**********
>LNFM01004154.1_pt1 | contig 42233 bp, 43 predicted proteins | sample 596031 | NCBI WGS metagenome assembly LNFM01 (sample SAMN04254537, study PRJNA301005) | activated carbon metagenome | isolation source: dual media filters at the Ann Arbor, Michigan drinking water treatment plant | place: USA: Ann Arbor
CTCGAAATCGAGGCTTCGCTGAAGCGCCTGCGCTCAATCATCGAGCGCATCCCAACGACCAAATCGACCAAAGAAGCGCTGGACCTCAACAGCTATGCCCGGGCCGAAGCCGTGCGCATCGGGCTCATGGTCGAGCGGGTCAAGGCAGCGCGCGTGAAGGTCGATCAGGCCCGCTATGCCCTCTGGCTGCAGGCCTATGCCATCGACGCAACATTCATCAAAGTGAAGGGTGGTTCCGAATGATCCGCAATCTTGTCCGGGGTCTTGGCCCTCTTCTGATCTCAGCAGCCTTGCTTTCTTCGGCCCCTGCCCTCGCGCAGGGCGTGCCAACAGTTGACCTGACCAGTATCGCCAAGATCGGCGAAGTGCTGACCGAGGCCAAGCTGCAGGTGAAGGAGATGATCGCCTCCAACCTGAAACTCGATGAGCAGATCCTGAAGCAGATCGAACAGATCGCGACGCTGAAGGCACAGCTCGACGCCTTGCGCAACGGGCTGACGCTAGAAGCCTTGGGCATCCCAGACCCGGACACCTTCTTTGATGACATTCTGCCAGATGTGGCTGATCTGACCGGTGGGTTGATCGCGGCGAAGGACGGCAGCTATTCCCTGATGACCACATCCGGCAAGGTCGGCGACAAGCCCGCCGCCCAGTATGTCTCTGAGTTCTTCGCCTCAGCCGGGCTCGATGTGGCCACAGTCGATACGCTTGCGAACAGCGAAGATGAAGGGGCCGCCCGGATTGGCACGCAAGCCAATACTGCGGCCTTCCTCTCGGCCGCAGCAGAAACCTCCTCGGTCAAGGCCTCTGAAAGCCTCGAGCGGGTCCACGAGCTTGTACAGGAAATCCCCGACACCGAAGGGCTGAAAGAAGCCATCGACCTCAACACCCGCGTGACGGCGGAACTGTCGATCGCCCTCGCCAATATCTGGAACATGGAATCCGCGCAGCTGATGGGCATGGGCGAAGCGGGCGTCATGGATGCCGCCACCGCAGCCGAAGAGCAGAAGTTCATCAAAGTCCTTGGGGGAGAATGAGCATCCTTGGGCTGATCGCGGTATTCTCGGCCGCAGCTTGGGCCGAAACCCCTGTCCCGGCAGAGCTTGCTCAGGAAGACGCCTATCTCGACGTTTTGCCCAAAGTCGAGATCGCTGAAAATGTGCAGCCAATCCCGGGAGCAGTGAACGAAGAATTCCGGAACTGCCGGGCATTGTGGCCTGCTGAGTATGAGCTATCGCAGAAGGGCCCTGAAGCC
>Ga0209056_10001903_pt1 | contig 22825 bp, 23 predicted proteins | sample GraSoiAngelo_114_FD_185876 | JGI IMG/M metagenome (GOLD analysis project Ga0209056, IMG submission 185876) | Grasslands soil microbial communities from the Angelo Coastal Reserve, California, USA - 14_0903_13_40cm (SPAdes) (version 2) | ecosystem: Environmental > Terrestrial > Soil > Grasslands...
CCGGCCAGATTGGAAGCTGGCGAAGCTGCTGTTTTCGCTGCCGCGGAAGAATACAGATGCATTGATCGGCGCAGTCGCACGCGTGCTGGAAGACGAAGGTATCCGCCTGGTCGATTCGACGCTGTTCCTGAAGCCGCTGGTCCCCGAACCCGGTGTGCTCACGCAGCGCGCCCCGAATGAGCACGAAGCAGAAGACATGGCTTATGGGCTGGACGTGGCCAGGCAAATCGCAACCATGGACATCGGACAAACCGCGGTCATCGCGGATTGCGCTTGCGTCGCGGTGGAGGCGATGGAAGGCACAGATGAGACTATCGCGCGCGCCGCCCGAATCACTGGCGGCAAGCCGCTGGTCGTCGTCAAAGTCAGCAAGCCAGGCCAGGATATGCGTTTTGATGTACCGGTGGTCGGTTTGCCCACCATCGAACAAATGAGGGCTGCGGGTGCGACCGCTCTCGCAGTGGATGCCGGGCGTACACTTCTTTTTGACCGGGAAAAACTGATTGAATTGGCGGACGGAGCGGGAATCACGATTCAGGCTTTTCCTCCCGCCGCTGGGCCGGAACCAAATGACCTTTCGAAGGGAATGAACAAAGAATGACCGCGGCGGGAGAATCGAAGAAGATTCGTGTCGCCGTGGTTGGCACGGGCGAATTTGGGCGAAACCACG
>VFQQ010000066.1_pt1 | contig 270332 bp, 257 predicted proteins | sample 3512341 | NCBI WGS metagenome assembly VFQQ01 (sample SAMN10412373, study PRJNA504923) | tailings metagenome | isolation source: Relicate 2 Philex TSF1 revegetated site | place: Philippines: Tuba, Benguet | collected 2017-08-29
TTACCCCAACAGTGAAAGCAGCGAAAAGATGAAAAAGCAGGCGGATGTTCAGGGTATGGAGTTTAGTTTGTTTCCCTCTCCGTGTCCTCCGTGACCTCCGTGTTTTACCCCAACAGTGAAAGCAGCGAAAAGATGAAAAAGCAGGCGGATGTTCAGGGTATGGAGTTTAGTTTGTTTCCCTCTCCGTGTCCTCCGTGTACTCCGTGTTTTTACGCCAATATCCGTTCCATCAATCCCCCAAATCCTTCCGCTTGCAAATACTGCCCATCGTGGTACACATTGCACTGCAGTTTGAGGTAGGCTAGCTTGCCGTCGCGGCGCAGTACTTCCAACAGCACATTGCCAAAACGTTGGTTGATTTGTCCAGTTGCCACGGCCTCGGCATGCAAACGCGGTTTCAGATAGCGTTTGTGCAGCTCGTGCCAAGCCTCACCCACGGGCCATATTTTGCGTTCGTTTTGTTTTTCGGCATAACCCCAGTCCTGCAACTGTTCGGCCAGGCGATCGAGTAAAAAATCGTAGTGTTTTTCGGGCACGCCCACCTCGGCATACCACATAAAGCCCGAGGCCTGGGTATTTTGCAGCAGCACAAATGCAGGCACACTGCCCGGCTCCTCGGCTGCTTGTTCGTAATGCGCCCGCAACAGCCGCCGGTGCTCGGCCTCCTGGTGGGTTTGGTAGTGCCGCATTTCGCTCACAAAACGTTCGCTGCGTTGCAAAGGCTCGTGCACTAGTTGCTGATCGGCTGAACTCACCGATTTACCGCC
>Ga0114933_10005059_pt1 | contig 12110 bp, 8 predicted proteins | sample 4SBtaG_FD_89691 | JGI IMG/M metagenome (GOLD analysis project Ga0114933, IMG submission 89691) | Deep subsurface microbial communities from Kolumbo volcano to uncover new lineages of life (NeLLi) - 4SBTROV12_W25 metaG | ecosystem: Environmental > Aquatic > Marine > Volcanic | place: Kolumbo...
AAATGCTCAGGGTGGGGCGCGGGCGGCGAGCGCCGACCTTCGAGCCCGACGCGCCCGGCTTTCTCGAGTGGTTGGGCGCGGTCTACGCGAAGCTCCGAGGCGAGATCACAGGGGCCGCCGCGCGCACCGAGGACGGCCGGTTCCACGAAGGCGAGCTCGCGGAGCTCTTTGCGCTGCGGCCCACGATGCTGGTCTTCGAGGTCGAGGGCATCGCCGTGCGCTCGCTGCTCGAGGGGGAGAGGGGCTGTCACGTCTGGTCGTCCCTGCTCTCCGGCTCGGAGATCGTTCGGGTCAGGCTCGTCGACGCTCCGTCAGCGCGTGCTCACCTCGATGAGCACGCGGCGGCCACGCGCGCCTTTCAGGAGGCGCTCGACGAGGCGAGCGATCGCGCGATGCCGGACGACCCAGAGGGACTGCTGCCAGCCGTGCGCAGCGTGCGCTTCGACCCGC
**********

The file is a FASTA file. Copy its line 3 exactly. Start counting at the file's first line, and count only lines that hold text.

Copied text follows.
>Ga0209056_10001903_pt1 | contig 22825 bp, 23 predicted proteins | sample GraSoiAngelo_114_FD_185876 | JGI IMG/M metagenome (GOLD analysis project Ga0209056, IMG submission 185876) | Grasslands soil microbial communities from the Angelo Coastal Reserve, California, USA - 14_0903_13_40cm (SPAdes) (version 2) | ecosystem: Environmental > Terrestrial > Soil > Grasslands...